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Nixon's Past, Palin's Future?

It worked for Richard Nixon. So why shouldn't it work for Sarah Palin?

"It," of course being the depiction of the media - especially the "media elite" - as a pack of troublemakers who rarely let the facts stand in the way of their pursuit of a biased, and likely pro-big government, agenda.

As politics goes, taking a swing at the phonies in the Fourth Estate is a relatively cost-free political exercise. The press - we're usually referred to these days as "the media" - nearly always finish near the bottom of public opinion polls, a smidgen higher than lawyers. In the face of attacks by irked politicians, what interest group is going to rush to the defense of the media? First Amendment lawyers. You get my point.

So it was that during her final speech as Alaska Governor, Palin used the occasion to cuff the press in prime time. After paying tribute to the Alaskans serving in the United States military, Palin contrasted the troops' sacrifice with the ignoble hijinks of those unnamed scribblers and bloviators.

And first, some straight talk for some, just some in the media because another right protected for all of us
is freedom of the press, and you all have such important jobs reporting facts and informing the electorate, and exerting power to influence. You represent what could and should be a respected honest profession that could and should be the cornerstone of our democracy. Democracy depends on you, and that is why, that's why our troops are willing to die for you. So, how 'bout in honor of the American soldier, you quit making things up. And don't underestimate the wisdom of the people, and one other thing for the media, our new governor has a very nice family too, so leave his kids alone.

Now, that's the way to deliver payback. For her core of supporters, dreaming of the 2012 elections, and for conservatives, who tend to believe reporters push a liberal agenda, Palin articulated the raw rage against the elites that has punctuated her 11 months on the national political scene. So it was that Palin, sometimes referred to as one of Ronald Reagan's political offspring, had gotten in the last word in a manner that Nixon would have admired.
Of course, when it came to exploiting popular resentment against the press, Nixon played that game as well as any politician, before or since. Even before the tumult later in the decade, when the counterculture and war in Vietnam dominated headlines, Republicans had complained of liberal bias in media coverage of the Kennedy-Nixon presidential race in 1960. And after losing the 1962 California gubernatorial contest to incumbent Pat Brown, Nixon's frustration boiled over.

Holding what he described as his last press conference, Nixon launched a meandering 16 minute soliloquy oozing with self-pity and contempt for the unfair way he said the media had treated his campaign.

He opened a hastily-called news conference by observing that "now that all the members of the press are so delighted that I have lost, I'd like to make a statement of my own." He went on to say:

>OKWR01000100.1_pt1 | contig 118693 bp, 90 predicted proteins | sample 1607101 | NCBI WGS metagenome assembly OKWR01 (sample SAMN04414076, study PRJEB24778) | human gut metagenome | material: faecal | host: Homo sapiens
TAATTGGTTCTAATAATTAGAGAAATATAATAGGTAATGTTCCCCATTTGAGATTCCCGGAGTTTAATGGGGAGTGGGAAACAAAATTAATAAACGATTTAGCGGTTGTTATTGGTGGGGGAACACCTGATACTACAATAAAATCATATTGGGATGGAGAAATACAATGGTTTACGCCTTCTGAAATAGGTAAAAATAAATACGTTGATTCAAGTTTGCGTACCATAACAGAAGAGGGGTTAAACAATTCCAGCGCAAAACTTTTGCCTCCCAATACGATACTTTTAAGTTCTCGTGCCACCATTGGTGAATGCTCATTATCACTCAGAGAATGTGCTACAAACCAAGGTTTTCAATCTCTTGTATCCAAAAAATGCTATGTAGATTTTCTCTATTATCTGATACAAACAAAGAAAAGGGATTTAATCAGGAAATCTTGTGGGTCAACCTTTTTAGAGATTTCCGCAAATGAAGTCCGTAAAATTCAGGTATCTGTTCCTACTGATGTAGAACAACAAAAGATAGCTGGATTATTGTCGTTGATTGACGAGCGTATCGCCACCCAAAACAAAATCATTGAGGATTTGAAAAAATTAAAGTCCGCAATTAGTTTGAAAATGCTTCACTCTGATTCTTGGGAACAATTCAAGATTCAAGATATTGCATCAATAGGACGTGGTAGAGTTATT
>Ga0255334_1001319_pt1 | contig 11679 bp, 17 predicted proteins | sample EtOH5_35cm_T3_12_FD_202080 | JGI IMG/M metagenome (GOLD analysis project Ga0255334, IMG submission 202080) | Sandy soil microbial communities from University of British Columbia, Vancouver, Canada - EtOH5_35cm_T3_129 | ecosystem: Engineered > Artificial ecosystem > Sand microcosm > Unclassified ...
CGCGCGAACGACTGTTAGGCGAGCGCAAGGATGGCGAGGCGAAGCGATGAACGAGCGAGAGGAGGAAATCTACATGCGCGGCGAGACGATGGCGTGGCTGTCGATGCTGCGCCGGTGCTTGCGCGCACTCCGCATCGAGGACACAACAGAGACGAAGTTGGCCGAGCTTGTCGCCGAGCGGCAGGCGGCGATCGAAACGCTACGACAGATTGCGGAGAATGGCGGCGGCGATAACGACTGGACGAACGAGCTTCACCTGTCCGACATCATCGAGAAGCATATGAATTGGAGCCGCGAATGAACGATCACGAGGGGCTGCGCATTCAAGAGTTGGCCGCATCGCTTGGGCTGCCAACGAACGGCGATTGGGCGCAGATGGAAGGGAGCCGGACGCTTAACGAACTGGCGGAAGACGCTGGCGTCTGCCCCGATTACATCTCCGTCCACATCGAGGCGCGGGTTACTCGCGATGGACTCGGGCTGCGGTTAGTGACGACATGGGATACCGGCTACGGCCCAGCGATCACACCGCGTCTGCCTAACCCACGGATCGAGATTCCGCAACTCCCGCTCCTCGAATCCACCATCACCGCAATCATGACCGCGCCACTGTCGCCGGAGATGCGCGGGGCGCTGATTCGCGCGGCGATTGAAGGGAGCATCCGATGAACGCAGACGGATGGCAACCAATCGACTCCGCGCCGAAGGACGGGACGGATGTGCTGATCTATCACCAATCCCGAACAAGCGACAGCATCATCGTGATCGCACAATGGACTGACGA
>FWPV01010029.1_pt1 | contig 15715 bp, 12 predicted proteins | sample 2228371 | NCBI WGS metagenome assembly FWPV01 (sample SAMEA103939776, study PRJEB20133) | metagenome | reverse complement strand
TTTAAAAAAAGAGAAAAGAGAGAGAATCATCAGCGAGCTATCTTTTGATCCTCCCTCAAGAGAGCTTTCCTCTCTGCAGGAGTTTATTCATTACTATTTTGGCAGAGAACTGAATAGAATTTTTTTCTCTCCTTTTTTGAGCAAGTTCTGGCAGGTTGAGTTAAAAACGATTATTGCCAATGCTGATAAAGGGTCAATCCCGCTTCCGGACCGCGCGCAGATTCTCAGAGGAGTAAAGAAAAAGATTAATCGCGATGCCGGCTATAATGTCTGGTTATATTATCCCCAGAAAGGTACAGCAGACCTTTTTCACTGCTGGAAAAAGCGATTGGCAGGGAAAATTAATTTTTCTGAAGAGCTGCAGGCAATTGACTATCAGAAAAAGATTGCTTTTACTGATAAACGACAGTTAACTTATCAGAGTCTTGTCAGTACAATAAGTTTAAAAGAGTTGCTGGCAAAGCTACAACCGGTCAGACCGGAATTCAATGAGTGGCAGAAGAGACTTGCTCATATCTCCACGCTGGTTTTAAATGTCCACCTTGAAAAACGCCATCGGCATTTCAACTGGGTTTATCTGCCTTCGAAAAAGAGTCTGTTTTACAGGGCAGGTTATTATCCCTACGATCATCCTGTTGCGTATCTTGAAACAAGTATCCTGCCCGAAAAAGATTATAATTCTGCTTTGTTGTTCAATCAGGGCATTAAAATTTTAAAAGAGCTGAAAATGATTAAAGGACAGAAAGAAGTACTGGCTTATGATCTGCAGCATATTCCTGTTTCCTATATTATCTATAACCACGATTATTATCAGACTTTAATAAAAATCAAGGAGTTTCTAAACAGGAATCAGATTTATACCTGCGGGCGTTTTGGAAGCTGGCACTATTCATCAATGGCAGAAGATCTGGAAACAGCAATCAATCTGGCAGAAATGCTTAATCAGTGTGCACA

"I believe Governor Brown has a heart, even though he believes I do not. I believe he's a good American, even though he feels I am not. I'm proud of the fact that I defended my opponent's patriotism. You gentlemen didn't report it, but I'm proud that I did that. And I would appreciate it for once, gentlemen, if you would just print what I say."....

"I leave you gentleman now and you will write it. You will interpret it. That's your right. But as I leave you I want you to know -- just think how much you're going to be missing. You won't have Nixon to kick around anymore because, gentlemen, this is my last press conference, and it will be one in which I have welcomed the opportunity to test wits with you."

Watching the speech, Brown was reported to have told his wife that Nixon would regret that statement his entire life because the press was never going to let him forget it. While Brown was right - the press never did let Nixon forget his outburst - it mattered little. Turns out that this was not his final press conference. Within a few years, a "new Nixon" was back on the stump campaigning for Republican candidates and in 1968, he won the presidency.

Back to Palin. Was this her final press conference? Don't bet on it. Although no longer on the government payroll, she promises to remain prominent on national issues. Unlike Nixon, who came of age in the post-World War 2 era, the proliferation of social media tools now at Palin's disposal means that she's not as reliant on remaining in the good graces of the media to get her message out.

Along with Barack Obama, Palin remains one of the most fascinating politicians on the scene. And like moths to a flame, the media can't resist the attraction. One day after her final day in office, in fact, MSNBC reported on its "Palin Chronicles" special that the now-private citizen was about to open a new Twitter account.

The media may not love her, but I don't know why that should bother Palin. One way or another, they can't get enough of her.

By Charles Cooper

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